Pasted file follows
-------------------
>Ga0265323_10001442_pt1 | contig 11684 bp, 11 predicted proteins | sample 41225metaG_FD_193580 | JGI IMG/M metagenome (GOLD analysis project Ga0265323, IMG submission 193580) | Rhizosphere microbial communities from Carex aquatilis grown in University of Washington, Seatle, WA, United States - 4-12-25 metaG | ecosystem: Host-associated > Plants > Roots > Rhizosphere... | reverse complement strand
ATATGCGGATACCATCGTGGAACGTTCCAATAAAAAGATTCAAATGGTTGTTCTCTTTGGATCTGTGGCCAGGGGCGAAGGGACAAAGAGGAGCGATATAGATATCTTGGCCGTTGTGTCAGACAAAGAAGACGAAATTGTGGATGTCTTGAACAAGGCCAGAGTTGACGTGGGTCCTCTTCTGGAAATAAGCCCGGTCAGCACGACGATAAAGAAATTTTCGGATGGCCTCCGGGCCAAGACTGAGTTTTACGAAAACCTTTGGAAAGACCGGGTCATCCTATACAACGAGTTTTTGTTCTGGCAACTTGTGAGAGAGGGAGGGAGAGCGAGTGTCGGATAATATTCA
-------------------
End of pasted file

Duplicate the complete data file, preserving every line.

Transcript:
>Ga0265323_10001442_pt1 | contig 11684 bp, 11 predicted proteins | sample 41225metaG_FD_193580 | JGI IMG/M metagenome (GOLD analysis project Ga0265323, IMG submission 193580) | Rhizosphere microbial communities from Carex aquatilis grown in University of Washington, Seatle, WA, United States - 4-12-25 metaG | ecosystem: Host-associated > Plants > Roots > Rhizosphere... | reverse complement strand
ATATGCGGATACCATCGTGGAACGTTCCAATAAAAAGATTCAAATGGTTGTTCTCTTTGGATCTGTGGCCAGGGGCGAAGGGACAAAGAGGAGCGATATAGATATCTTGGCCGTTGTGTCAGACAAAGAAGACGAAATTGTGGATGTCTTGAACAAGGCCAGAGTTGACGTGGGTCCTCTTCTGGAAATAAGCCCGGTCAGCACGACGATAAAGAAATTTTCGGATGGCCTCCGGGCCAAGACTGAGTTTTACGAAAACCTTTGGAAAGACCGGGTCATCCTATACAACGAGTTTTTGTTCTGGCAACTTGTGAGAGAGGGAGGGAGAGCGAGTGTCGGATAATATTCA